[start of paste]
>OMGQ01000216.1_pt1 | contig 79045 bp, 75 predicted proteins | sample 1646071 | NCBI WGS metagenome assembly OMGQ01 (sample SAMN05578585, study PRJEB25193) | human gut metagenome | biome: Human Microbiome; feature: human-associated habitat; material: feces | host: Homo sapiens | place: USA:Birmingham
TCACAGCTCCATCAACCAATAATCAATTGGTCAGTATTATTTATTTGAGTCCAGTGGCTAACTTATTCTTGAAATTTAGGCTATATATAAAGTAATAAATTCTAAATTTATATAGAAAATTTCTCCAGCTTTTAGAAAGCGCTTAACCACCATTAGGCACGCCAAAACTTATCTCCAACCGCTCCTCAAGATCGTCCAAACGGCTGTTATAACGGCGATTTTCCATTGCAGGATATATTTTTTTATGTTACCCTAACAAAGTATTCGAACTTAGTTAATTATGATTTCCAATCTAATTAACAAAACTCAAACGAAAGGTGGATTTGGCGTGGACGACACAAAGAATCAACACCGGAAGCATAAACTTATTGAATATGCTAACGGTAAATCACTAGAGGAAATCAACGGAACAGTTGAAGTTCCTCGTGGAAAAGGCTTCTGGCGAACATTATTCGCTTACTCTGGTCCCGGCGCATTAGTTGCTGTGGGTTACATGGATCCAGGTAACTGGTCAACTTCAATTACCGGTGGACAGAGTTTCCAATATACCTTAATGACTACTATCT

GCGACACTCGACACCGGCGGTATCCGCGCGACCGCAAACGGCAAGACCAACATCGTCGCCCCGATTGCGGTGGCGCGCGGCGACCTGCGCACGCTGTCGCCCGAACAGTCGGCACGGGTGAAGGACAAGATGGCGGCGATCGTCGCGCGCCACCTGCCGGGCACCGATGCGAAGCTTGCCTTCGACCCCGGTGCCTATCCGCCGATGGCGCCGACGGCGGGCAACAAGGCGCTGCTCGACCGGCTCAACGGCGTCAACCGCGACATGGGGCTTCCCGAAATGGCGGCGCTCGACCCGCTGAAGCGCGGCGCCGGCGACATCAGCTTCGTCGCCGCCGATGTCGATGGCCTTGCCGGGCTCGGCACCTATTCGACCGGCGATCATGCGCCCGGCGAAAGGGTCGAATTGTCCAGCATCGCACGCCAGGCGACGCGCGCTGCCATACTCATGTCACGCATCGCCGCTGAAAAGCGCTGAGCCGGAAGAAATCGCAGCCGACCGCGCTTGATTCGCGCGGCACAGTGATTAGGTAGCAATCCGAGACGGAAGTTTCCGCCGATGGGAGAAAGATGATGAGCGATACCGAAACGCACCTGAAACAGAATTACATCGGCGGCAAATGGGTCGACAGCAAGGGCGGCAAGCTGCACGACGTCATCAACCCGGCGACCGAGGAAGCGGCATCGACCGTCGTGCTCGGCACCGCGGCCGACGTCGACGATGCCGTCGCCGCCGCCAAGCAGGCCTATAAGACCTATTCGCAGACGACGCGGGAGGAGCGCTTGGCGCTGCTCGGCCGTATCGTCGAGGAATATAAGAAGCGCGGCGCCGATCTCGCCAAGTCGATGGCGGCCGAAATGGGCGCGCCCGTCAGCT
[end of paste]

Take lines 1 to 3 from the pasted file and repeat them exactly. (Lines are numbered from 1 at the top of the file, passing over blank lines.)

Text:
>OMGQ01000216.1_pt1 | contig 79045 bp, 75 predicted proteins | sample 1646071 | NCBI WGS metagenome assembly OMGQ01 (sample SAMN05578585, study PRJEB25193) | human gut metagenome | biome: Human Microbiome; feature: human-associated habitat; material: feces | host: Homo sapiens | place: USA:Birmingham
TCACAGCTCCATCAACCAATAATCAATTGGTCAGTATTATTTATTTGAGTCCAGTGGCTAACTTATTCTTGAAATTTAGGCTATATATAAAGTAATAAATTCTAAATTTATATAGAAAATTTCTCCAGCTTTTAGAAAGCGCTTAACCACCATTAGGCACGCCAAAACTTATCTCCAACCGCTCCTCAAGATCGTCCAAACGGCTGTTATAACGGCGATTTTCCATTGCAGGATATATTTTTTTATGTTACCCTAACAAAGTATTCGAACTTAGTTAATTATGATTTCCAATCTAATTAACAAAACTCAAACGAAAGGTGGATTTGGCGTGGACGACACAAAGAATCAACACCGGAAGCATAAACTTATTGAATATGCTAACGGTAAATCACTAGAGGAAATCAACGGAACAGTTGAAGTTCCTCGTGGAAAAGGCTTCTGGCGAACATTATTCGCTTACTCTGGTCCCGGCGCATTAGTTGCTGTGGGTTACATGGATCCAGGTAACTGGTCAACTTCAATTACCGGTGGACAGAGTTTCCAATATACCTTAATGACTACTATCT

GCGACACTCGACACCGGCGGTATCCGCGCGACCGCAAACGGCAAGACCAACATCGTCGCCCCGATTGCGGTGGCGCGCGGCGACCTGCGCACGCTGTCGCCCGAACAGTCGGCACGGGTGAAGGACAAGATGGCGGCGATCGTCGCGCGCCACCTGCCGGGCACCGATGCGAAGCTTGCCTTCGACCCCGGTGCCTATCCGCCGATGGCGCCGACGGCGGGCAACAAGGCGCTGCTCGACCGGCTCAACGGCGTCAACCGCGACATGGGGCTTCCCGAAATGGCGGCGCTCGACCCGCTGAAGCGCGGCGCCGGCGACATCAGCTTCGTCGCCGCCGATGTCGATGGCCTTGCCGGGCTCGGCACCTATTCGACCGGCGATCATGCGCCCGGCGAAAGGGTCGAATTGTCCAGCATCGCACGCCAGGCGACGCGCGCTGCCATACTCATGTCACGCATCGCCGCTGAAAAGCGCTGAGCCGGAAGAAATCGCAGCCGACCGCGCTTGATTCGCGCGGCACAGTGATTAGGTAGCAATCCGAGACGGAAGTTTCCGCCGATGGGAGAAAGATGATGAGCGATACCGAAACGCACCTGAAACAGAATTACATCGGCGGCAAATGGGTCGACAGCAAGGGCGGCAAGCTGCACGACGTCATCAACCCGGCGACCGAGGAAGCGGCATCGACCGTCGTGCTCGGCACCGCGGCCGACGTCGACGATGCCGTCGCCGCCGCCAAGCAGGCCTATAAGACCTATTCGCAGACGACGCGGGAGGAGCGCTTGGCGCTGCTCGGCCGTATCGTCGAGGAATATAAGAAGCGCGGCGCCGATCTCGCCAAGTCGATGGCGGCCGAAATGGGCGCGCCCGTCAGCT